roxton mini - surplus wool blanket and duffle: $125
roxton mini - red/brown leather and surplus wool blanket: $135
Wednesday, September 23, 2009
Monday, September 21, 2009
Thursday, August 06, 2009
Wednesday, July 01, 2009
Making things is an unavoidably wasteful business; we inevitably end up with piles of fabric scraps, no matter how carefully we plan our cutting. But we do try to save some of our scraps for future use so they don't all go into the landfill.
(This is especially important now that the garbage strike in Toronto is in full swing - ugh!)
(Here's Mhairi printing)
One thing we use our tent scraps for is to make our 'jack&marjorie' labels for inside of the bag. To do this, we use this great little machine: the print gocco. It is basically a mini screen printing machine that is super-easy, fast and tidy to use.
There are a few different machine sizes available; this one prints postcard size, which works pretty perfectly with our smaller scraps.
The machines are from Japan (can't you tell by how cute it is?!), which is where I bought mine.
Unfortunately Riso, the company that makes it, decided not to produce the machines and supplies anymore, despite outcries from the online crafting community. But there are still places online the components can still be found.
Happy Canada Day, Canadians!
Thursday, June 18, 2009
These are my great grandparents on my father's side, Millicent and Kang. This photo is something I really treasure: I've amassed a good photographic history of my ancestors on my mother's side of my family, but on my dad's side this is all I have.
Aside from that, how rare is it to see an inter-racial couple in a photograph of this age?
edit: my dad told me that my great-grandfather actually went by the name Cecil. He also said this photo is likely over 100 years old, since my 95 year old granny believes it was taken before she was born.
Monday, June 08, 2009
I was given my grandmother Marjorie's sewing box (yes, that Marjorie) a few months ago -
It's pretty cute, with lots of vintage-y looking sewing stuff inside to look at, but there are a few things that especially stand out for me:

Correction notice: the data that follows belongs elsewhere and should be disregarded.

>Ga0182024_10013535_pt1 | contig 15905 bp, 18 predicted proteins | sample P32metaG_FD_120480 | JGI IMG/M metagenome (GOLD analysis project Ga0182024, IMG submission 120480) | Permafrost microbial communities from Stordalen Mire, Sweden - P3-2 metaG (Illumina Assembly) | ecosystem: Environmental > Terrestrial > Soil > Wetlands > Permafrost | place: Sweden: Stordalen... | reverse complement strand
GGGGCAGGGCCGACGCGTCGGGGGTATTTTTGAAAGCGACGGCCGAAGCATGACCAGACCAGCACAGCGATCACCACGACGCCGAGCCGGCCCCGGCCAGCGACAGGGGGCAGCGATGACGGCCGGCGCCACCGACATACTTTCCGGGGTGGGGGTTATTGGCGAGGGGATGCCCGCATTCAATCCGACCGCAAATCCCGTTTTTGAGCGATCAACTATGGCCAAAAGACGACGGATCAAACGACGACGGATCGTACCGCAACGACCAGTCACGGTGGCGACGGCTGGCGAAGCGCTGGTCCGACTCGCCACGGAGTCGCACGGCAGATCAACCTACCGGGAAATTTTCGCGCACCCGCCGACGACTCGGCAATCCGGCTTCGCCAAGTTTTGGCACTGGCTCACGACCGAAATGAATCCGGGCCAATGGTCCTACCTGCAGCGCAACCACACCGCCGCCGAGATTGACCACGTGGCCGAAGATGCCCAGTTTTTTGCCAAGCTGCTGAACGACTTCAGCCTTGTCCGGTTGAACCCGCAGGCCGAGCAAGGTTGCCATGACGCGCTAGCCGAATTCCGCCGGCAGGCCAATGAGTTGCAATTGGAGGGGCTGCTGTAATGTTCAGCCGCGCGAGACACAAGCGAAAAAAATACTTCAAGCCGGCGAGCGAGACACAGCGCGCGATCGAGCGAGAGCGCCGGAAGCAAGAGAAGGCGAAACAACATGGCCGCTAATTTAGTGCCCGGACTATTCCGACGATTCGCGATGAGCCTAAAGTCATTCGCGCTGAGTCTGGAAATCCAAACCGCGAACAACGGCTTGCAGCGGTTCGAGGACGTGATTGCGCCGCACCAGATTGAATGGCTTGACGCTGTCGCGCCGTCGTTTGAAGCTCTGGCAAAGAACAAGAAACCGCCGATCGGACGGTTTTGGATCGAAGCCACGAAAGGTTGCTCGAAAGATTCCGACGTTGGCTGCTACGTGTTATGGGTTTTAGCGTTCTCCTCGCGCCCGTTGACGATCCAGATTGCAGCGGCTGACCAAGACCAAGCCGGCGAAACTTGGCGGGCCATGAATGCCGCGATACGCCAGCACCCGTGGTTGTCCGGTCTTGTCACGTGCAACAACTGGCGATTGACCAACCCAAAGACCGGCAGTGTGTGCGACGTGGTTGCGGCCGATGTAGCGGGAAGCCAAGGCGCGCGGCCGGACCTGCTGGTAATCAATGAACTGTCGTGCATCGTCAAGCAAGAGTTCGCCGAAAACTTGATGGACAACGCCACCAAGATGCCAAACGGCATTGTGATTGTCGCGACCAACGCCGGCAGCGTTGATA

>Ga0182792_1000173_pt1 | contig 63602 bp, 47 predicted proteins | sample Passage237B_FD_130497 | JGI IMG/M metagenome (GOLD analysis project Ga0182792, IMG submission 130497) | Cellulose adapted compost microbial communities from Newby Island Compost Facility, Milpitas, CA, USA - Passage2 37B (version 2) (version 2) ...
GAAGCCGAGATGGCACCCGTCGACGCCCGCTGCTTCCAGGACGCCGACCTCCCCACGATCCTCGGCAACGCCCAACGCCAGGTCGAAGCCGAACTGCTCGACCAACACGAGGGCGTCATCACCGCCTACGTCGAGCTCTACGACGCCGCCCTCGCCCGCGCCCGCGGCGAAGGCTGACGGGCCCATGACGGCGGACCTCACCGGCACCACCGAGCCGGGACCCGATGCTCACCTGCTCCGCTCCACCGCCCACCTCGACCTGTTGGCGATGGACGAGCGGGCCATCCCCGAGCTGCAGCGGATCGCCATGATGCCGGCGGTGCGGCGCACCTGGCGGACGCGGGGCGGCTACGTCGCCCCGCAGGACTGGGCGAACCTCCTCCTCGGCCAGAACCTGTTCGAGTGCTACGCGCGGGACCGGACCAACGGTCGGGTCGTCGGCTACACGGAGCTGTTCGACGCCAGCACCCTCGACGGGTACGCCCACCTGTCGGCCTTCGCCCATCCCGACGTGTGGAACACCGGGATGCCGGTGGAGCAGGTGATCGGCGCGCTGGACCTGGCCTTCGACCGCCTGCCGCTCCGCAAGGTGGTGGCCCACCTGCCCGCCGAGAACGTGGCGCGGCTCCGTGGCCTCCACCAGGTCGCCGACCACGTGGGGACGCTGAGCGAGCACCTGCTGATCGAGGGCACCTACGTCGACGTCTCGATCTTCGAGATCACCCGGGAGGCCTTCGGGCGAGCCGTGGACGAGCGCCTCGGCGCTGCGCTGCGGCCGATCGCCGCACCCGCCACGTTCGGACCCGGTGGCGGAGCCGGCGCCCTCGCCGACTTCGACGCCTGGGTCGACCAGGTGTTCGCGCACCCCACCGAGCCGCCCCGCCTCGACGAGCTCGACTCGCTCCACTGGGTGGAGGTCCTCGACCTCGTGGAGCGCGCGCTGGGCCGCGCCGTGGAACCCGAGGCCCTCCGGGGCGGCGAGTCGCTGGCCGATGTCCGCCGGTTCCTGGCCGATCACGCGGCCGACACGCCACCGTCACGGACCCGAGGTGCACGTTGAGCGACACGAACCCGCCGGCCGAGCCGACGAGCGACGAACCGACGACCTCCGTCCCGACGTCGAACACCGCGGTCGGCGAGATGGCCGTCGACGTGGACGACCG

My grandfather Jack (yeah, that Jack) worked for a moving company, and it seems that these were business cards he gave out to the 'lady of the house'. It's a sewing kit! (With a 'so/sew' pun no less, which I normally hate, but I guess since it's so old it's okay).
I'm not entirely sure what this is - a long thimble? Whatever it is, it was given out by the Bell Telephone company (where my grandmother did actually work for a time). On the other side is says: "Tell your friends about good job openings at the Bell".
Imagine getting something like this nowadays; at best it would be strange, at worst, offensive (a major corporation distributing sewing notions with ads looking for 'girls!'). But that's what makes all this stuff so charming, I guess.
Thursday, June 04, 2009
This is a somewhat updated version of an old style, the neko bag. This particular bag is made from one of those WWII tents (from around 1950), that I mentioned before. And it looks old too; the fabric is faded with some small holes, but the bag look all the better for it, I'd say...
I'm going to be putting this one in the etsy shop soon, once I get it all set up. (and I'm hoping having written it here will be the impetus I need to just get it done!)
Thursday, May 28, 2009
Like many others, I love using vintage canning jars to display my various collections. This one is my favourite; it was bought as-is, with the old spools of thread already inside. It came from my beloved -yet now sadly departed! -
Antique Warehouse in St. Jacobs. (although there is another one in Stratford, Ontario). The wooden spools are so much lovelier than the plastic ones we get nowadays...
I used to use skeleton keys on some of the bags. Now they're just decoration:
All my jars have the Crown emblem, which apparently means they were made in Canada. They all cost less than $3, though they can be sold for much more, depending on age and condition.
And in other news:
A few of our spring bags are included in this feature on Canoe.
Monday, May 25, 2009
Thursday, May 21, 2009
I discovered the work of Canadian artist Barb Hunt some time ago, but was reminded of it again by a post on Arounna's site.
The pieces in the camouflage series use fabric from used military uniforms and camouflage patterns to create something that is at once rugged and beautiful:
And the antipersonnel series features replicas of antipersonnel land mines knitted with pink wool: